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Pesticides and other Agrochemicals

Pesticides Why It Matters


PepsiCo understands these societal concerns around pesticides and takes them seriously. In recognition of these concerns, as well as evolving regulation, and potential business impacts, we established a cross-functional Global Pesticide Council comprised of senior leaders across key functions that monitors and evaluates pesticide issues and directs the Company’s policies and programs. The Council has a mission to prioritize and govern PepsiCo pesticide programs in order to ensure global compliance and minimize pesticide-related risks, including environmental and health risks associated with application of pesticides in agricultural production as well as food safety risks associated with our raw materials. We also take account of the fact that pesticides are often highly regulated and routinely evaluated by expert government agencies in markets around the world, which address both human and environmental health aspects.

Sustainable Agriculture and Integrated Pest Management (IPM)

Our Global Sustainable Agriculture Policy sets standards of performance and expectations for growers across our diverse, global supply chains, including compliance with governmental laws, regulations, and industry standards as well as appropriate use of pesticides. Our aim is to support sustainable practices that substitute and promote natural controls for some agrochemicals, foster ecosystem balance, reduce greenhouse gas emissions, and mitigate crop losses. Our policy also recognizes the risk of water pollution from pesticides and the need to responsibly manage water runoff from farms.

To implement our policy, PepsiCo sets specific performance goals on sustainable agricultural sourcing of major agricultural raw material ingredients, and this is backed by our global Sustainable Farming Program (SFP). PepsiCo developed the SFP to be a comprehensive framework to gauge environmental, social, and economic impacts associated with our agricultural supply chain. The SFP Fundamental Principles and Scheme Rules are available on our web site and provide information on the overall framework as well as specific practices that PepsiCo expects our farmers to adopt, including measures to support safe, legal, and responsible use of pesticides and minimizing agrochemical application through IPM. 

PepsiCo has worked closely with our growers for years, and we have a strong heritage of partnering with experienced farmers who are responsible stewards of natural resources. The SFP has been successfully implemented across 37 countries and with over 40,000 farmers, from large agribusinesses to smallholder farms. Crops addressed through the program include major direct materials such as corn, oats, potato, and oranges, among others. The assessments completed on our direct supply chain alone represent nearly 50 percent of our total agricultural supply chain by volume. Globally, as of 2020, nearly 87 percent of our direct-crop volume has been verified as sustainable, including 100 percent of the volume sourced from 28 countries. 

SFP’s framework contains ten environmental, four social, and three economic sustainability topics, with detailed criteria and global standards for each. Under the environmental pillar, agrochemicals are one of the ten indicators, providing a platform through which PepsiCo gathers information on implementation of our principles of pesticide management. The agrochemical indicator includes seven principles, which we categorize in the following way:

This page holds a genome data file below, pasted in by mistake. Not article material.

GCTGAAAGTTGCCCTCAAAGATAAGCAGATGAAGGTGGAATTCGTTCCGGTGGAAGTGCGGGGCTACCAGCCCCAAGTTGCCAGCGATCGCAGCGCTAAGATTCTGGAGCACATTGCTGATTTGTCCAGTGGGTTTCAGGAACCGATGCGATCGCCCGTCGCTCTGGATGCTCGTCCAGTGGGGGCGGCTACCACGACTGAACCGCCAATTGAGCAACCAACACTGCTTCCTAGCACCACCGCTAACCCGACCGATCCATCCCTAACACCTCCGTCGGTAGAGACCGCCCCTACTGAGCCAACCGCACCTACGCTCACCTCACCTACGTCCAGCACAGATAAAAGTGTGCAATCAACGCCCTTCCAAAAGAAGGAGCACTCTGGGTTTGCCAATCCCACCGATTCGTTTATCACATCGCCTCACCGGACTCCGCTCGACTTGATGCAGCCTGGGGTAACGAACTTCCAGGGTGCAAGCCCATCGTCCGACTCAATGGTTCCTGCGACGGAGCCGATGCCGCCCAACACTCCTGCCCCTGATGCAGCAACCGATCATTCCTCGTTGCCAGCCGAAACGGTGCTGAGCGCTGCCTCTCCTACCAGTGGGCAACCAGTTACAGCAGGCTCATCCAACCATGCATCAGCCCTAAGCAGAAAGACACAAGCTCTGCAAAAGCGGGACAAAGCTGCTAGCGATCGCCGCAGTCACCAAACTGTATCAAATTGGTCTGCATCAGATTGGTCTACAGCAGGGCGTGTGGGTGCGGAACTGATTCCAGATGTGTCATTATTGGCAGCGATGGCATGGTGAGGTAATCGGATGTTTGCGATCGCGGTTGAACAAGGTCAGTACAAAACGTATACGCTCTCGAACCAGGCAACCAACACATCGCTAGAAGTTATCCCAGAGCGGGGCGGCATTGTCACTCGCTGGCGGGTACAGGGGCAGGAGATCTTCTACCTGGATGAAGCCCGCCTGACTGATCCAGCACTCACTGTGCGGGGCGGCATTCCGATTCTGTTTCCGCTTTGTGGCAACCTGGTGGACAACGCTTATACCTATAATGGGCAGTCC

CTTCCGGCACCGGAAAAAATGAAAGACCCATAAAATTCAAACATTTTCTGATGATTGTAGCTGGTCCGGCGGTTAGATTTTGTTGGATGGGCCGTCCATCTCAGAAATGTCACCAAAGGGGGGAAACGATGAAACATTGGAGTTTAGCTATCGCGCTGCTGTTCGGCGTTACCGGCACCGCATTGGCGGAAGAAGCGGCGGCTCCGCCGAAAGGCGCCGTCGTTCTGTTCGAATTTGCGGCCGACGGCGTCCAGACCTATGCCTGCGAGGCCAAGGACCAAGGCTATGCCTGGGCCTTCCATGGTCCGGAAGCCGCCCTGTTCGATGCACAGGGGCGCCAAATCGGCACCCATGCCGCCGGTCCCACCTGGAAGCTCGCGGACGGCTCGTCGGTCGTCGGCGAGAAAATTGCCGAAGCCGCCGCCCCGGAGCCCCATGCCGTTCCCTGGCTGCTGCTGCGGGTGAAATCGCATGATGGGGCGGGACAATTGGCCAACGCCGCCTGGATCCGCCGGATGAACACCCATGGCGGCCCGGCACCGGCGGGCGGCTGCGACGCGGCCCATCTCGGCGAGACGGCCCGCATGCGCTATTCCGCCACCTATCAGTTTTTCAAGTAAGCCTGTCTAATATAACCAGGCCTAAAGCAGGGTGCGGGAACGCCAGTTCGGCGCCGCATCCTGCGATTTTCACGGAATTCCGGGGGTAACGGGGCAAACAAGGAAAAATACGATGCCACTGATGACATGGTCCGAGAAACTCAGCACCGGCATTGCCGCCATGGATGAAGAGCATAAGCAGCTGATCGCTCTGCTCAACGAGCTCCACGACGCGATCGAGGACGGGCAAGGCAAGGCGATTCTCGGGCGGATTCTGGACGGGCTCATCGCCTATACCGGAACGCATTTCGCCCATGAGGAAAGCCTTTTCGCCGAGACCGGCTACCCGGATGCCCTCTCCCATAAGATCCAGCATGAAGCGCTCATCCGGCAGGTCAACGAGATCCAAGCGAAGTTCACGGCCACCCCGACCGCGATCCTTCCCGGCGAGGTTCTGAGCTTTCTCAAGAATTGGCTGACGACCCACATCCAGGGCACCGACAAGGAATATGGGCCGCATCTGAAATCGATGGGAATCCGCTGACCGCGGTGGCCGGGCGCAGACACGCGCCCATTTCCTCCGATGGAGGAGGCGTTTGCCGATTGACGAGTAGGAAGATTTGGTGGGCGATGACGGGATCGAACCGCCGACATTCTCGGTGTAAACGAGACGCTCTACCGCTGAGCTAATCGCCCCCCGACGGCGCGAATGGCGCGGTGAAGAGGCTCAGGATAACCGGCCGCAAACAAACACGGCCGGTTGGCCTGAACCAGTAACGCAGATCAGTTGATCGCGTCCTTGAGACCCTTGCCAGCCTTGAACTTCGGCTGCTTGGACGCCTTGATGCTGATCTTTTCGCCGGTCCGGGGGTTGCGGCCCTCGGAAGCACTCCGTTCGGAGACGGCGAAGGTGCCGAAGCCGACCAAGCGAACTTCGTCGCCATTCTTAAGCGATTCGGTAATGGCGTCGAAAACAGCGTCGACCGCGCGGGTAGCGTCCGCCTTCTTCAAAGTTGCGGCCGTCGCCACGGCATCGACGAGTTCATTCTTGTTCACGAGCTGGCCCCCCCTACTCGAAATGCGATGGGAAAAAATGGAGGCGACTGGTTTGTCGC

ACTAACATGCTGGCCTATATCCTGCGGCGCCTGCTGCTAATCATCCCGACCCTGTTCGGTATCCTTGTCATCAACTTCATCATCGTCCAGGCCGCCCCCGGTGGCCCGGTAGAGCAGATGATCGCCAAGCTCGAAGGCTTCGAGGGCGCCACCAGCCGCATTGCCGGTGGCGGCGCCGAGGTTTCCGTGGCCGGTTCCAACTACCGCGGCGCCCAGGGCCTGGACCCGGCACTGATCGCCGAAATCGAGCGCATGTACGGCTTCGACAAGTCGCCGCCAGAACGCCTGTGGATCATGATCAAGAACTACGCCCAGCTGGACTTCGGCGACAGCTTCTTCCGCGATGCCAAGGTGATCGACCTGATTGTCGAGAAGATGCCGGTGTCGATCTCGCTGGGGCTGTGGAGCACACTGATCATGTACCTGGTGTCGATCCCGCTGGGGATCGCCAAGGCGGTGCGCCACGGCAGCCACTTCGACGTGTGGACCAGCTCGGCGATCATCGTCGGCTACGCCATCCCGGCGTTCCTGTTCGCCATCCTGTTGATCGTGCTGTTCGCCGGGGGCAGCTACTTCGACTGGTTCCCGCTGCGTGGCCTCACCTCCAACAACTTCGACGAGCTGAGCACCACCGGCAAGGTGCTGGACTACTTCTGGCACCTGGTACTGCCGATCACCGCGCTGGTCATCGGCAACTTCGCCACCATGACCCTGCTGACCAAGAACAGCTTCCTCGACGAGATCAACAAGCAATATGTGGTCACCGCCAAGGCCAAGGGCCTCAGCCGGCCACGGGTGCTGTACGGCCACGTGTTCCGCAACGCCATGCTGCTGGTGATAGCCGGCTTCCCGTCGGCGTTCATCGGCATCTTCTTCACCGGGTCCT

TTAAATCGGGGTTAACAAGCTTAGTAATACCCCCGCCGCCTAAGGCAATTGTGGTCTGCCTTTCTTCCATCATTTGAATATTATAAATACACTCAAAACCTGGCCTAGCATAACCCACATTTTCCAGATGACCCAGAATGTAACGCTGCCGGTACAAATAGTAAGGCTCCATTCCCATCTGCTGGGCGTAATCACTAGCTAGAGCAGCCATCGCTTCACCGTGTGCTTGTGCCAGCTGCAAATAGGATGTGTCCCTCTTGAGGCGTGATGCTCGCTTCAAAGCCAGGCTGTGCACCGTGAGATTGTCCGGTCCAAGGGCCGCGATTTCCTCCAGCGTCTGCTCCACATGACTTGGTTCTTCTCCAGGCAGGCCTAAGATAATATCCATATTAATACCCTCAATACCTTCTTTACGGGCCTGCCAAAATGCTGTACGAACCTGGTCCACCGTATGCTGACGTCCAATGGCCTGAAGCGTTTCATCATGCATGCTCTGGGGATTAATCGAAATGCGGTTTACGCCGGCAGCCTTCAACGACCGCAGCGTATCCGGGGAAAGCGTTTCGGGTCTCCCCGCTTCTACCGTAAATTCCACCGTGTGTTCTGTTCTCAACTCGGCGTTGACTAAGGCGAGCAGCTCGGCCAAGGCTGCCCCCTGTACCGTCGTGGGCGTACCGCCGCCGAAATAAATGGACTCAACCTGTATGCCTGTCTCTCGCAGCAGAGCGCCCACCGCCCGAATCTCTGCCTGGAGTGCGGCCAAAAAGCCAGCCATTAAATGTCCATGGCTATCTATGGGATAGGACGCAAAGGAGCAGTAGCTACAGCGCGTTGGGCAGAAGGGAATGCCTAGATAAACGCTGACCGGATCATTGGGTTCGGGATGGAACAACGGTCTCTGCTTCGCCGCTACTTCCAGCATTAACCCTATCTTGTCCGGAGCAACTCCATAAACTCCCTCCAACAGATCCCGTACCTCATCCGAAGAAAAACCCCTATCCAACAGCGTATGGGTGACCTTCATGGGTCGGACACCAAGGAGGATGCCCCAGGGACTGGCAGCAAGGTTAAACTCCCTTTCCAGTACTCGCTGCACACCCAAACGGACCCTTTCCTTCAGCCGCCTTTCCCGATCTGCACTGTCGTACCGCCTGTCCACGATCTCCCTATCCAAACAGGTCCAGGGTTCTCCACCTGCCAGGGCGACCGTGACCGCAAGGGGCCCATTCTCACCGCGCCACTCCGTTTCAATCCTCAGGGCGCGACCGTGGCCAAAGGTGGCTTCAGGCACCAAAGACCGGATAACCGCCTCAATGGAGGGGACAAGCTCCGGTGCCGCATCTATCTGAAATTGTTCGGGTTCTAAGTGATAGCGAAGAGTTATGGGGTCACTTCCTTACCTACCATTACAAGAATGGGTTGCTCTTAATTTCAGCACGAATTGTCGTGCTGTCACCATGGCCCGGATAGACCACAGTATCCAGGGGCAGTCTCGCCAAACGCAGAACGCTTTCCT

Pesticides Graphic

Sustainable protection of crops against pests includes prevention and monitoring of pest problems, using pesticide control methods only when necessary, and targeting only the pests that can harm crops. IPM is an important tool for advancing these practices. The UN's Food and Agriculture Organization defines IPM as "the careful consideration of all available pest control techniques and subsequent integration of appropriate measures that discourage the development of pest populations and keep pesticides and other interventions to levels that are economically justified and reduce or minimize risks to human health and the environment. IPM emphasizes the growth of a healthy crop with the least possible disruption to agro-ecosystems and encourages natural pest control mechanisms."

Protecting food safety and quality

PepsiCo has detailed internal programs and procedures for food safety. A summary of our policies, programs, and actions may be found here.

With respect to pesticides and other agrochemicals, PepsiCo’s growers and suppliers are required to follow our Global Supplier Code of Conduct and have pesticide management programs. A copy of our Global Raw Material Quality and Food Safety Policy is included in our contracts, which require suppliers to comply with all applicable rules and regulations. We have various programs that involve pesticide audits and/or pesticide surveillance, including focused testing of raw materials for residues. Additionally, in targeted cases such as direct grower contracts for corn and potatoes in the U.S., we have a program that has been in place for over five years that requires our suppliers to provide information annually on the names of pesticides used, U.S. EPA registration numbers, and crop type. The information is reviewed by a third party as part of a selective audit process that covers application rates and dates among other information. We also selectively audit our suppliers on a regular basis to ensure quality and food safety practices broadly are in place at the supplier site. We are reviewing and revising our raw agricultural supplier programs and will introduce additional auditing as appropriate.

The legal limits for pesticide residues in commodities and finished products are governed by local laws and regulations, which cover products produced both conventionally as well as organically. These limits specify the allowable pesticide residue levels and involve significant margins of safety for consumer protection. Recent studies by the U.S. Food and Drug Administration (FDA) and the European Food Safety Authority concluded that the vast majority of food consumed within the U.S. and the EU, respectively, is largely free of pesticide residues or contains residues that fall within legal limits.[1] For example, approximately 97 percent of food produced in the U.S. was compliant with federal pesticide residue limits, according to the FDA study.